Budget cuts to come from soldiers’ wallets

We were warned two months ago that the greatest threat to our national security was our national debt by Admiral Mike Mullen, the Chairman of the Joint Chiefs of Staff. Today, Mullen is scrambling to find nearly one trillion dollars in cuts for the defense budget.

The debt deal that Congress reached last week called for $350 billion in cuts for military spending over the next ten years.  In addition, if the “Super Congress” cannot compromise on $1.2 trillion in budget cuts across the board, an additional $500 billion will automatically be cut from the Defense Budget.

So where will those cuts come from?

Despite the withdrawal from Iraq, over 50,000 troops remain.  More than that are stationed in Germany.  Over 30,000 still remain in South Korea and nearly 50,000 are in Japan.  What does that mean?  Iraq and Afghanistan, post drawdown, aren’t going to get much cheaper any time soonand anyone who says they will is probably lying.

Another likely area of cuts is to future weapons programs, though former Defense Secretary Bob Gates cut several of those programs already. Among these were the F-35 program and the Transformation Satellite (TSAT) system, meant to allow for more bandwidth for ground forces to communicate with each other and with air support overhead.  As much as some people are convinced that America is already far outpacing any other country, it simply isn’t true.  Or at least it won’t be true for long at this rate, considering the failure of the F-22, which has yet to see desert action due to reported limitations with communications, targeting and issue with rain and sand affecting its stealth ability.

But even if some of the cuts come from these sophisticated weapons programs, they won’t be enough.  And officials are warning that the second round of cuts will be harmful to our security.

“If it happened, and God willing that would not be the case, but if it did happen, it would result in a further round of very dangerous cuts across the board, defense cuts that I believe would do real damage to our security, our troops and their families, and our military’s ability to protect the nation,” said newly appointed Defense Secretary Leon Panetta.

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There probably would be room to cut from the budget if the inefficiency of the large military machine were tackled.  Inefficiencies that include paying huge government contract rates (which are more than what the average person pays walking in off of the street), military members and their dependents being referred to emergency rooms or off base urgent care centers, adding up to $500 per visit to the bill.  And of course, any military member can point to the inefficiency of the endless paper trails that exist throughout the military, requiring many more man-hours to accomplish simple tasks than should be necessary.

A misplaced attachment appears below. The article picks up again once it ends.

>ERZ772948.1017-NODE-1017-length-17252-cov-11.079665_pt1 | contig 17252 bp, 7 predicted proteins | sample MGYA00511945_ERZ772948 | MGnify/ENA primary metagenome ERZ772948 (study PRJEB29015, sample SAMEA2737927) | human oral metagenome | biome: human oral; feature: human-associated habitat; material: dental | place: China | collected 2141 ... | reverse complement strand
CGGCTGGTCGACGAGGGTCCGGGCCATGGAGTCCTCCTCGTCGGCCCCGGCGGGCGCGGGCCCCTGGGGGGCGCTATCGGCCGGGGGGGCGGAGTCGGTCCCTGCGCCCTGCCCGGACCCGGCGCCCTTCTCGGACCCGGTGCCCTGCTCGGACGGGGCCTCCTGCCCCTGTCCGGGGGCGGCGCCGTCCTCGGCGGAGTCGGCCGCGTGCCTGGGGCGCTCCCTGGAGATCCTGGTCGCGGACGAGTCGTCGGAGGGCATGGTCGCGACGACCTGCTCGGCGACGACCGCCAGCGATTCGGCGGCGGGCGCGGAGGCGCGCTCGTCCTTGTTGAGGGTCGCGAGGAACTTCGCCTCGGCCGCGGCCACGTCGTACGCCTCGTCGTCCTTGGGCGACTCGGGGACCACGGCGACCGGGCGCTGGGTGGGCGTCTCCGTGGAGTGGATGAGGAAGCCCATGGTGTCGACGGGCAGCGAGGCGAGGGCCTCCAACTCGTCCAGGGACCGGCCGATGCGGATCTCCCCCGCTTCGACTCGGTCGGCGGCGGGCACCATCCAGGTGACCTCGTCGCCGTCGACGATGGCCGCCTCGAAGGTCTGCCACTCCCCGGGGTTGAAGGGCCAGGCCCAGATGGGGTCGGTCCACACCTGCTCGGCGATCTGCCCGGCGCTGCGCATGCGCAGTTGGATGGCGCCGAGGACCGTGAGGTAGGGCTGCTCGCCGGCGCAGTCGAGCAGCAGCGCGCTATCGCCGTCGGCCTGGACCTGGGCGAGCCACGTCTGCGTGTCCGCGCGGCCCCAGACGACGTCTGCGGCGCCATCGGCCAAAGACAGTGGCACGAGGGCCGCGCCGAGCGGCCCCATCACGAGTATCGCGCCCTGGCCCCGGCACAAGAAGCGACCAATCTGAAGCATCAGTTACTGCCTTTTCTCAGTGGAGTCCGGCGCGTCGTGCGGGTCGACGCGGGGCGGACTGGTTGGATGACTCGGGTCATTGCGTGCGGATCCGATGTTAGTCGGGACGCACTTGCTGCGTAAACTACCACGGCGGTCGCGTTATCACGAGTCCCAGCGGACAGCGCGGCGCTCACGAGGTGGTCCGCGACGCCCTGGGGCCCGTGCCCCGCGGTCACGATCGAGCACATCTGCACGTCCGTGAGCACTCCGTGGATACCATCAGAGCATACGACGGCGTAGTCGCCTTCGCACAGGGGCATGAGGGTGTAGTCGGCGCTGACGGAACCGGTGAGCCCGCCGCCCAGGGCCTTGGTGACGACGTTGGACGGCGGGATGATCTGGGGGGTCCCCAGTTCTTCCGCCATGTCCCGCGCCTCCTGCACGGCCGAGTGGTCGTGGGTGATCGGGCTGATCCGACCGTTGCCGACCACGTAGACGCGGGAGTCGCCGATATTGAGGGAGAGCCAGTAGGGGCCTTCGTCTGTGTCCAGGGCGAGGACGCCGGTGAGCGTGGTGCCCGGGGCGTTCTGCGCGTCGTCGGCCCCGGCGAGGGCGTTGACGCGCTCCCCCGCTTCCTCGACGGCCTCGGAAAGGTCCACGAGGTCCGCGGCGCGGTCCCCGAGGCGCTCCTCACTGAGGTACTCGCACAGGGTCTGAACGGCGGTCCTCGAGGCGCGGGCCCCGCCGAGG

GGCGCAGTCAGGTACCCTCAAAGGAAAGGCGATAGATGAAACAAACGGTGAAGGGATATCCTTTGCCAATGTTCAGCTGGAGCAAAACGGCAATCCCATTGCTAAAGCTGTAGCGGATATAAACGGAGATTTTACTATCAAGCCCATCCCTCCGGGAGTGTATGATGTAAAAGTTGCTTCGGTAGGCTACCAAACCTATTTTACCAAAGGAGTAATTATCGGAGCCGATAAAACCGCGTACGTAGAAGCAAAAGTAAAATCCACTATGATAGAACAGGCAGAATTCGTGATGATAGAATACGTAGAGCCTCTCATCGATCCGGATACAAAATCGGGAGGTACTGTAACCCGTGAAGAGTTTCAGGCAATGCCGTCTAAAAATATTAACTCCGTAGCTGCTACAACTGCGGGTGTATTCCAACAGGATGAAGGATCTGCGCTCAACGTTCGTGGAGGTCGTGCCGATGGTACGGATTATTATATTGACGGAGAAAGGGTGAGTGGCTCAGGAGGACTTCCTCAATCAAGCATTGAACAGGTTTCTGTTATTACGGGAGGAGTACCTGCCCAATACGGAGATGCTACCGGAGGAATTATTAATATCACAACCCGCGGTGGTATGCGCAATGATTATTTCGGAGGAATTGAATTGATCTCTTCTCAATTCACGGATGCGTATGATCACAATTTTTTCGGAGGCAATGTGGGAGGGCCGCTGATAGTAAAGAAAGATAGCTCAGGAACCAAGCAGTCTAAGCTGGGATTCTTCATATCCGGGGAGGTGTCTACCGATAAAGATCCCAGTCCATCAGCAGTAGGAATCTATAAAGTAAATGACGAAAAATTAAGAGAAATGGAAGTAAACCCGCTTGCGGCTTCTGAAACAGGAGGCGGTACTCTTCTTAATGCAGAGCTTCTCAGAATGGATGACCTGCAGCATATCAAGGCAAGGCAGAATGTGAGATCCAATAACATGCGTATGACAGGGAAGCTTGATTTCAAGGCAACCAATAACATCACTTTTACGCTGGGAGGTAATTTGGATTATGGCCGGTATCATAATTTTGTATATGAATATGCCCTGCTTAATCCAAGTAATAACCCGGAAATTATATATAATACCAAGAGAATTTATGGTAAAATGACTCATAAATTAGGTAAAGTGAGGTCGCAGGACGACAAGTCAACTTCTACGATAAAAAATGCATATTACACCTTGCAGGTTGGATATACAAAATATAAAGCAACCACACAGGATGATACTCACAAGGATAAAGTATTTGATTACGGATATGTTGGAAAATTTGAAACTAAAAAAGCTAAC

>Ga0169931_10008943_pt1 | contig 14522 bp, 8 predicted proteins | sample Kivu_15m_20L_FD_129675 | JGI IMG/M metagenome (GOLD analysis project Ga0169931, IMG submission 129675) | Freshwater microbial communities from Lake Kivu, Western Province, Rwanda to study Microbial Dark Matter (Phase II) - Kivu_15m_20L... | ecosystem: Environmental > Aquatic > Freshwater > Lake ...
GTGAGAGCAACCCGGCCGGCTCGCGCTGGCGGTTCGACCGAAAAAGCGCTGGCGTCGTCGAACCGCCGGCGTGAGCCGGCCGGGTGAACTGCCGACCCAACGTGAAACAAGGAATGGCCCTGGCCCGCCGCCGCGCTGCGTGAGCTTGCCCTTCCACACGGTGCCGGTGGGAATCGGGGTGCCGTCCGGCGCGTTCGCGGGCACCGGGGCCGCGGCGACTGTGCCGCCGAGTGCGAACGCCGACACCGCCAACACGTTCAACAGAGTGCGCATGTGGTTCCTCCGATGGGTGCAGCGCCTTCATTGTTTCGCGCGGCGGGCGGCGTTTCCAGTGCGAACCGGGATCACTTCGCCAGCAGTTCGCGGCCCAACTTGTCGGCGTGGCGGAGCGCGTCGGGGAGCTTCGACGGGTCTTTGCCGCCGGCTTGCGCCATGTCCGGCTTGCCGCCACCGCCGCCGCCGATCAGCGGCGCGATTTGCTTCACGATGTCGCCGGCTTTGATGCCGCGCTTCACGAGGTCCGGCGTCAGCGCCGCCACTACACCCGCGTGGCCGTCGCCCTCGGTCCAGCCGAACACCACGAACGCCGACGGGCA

But these seemingly simple areas to target will likely be left in a legacy of the big machine that is the military.  Military benefits are far more likely to be targeted.  Tuition assistance for active duty service members has already been cut.

And even before Congress voted for the deficit deal last week, the recommendation was made to for them to overhaul the military retirement system which currently allows for members to retire after 20 years of service and immediately start receiving benefits equivalent to 50 percent of their base pay.  The new plan would privatize military retirement and restrict retirement collection to typical retirement ages seen in the private industry.

The problem here is something that even the general public might not understand.  The need and value for military retirement after 20 years (or closer to 30 for some).  The first component may be fairly obvious: 20 years in the military is near the peak of what anyone can take in such a demanding career.  Furthermore, the 20-year mark for retirement is mandatory.  That means that a person who has spent 20 years doing something that requires very specialized, but not necessarily marketable, skills (i.e. Explosive Ordinance Disposal) is kicked out of their job at an age where they likely have a full family to support with no skills or home base to begin doing so.

That is one very small reason the current retirement system is important for military members.  The other is retainability, considering less than 15 percent of military members stay in for the full 20 years.  For many, having the security of that retirement check for their families and livelihoods is what makes the sacrifice of saying goodbye to those families worth it.

The military has already raised prices for retirees’ medical coverage, a benefit that was advertised as free for many.  New reports suggest that officials may be planning to require co-pays for medical care for those on active duty as well in order to save money on the defense budget.  Free medical coverage is one of the biggest recruiting tools the military currently has.  Since base pay is not usually competitive with similar civilian jobs, the military needs these recruiting tools to continue to supply a force that is able to defend the country.

The military cannot afford to lose these benefits.  Unbeknownst to most, active duty service members are already stretched incredibly thin.  Those in garrison are doing the work of several military members and those deployed are repeating that duty far too often.

The bottom line is that while there certainly is plenty of room for defense budget cuts, they will most likely target benefits of the military members rather than the inefficiencies of the large military machine.  The members of Congress that were so quick to pin nearly $1 trillion in cuts on the defense budget should have the oversight to ensure those cuts are administered fairly.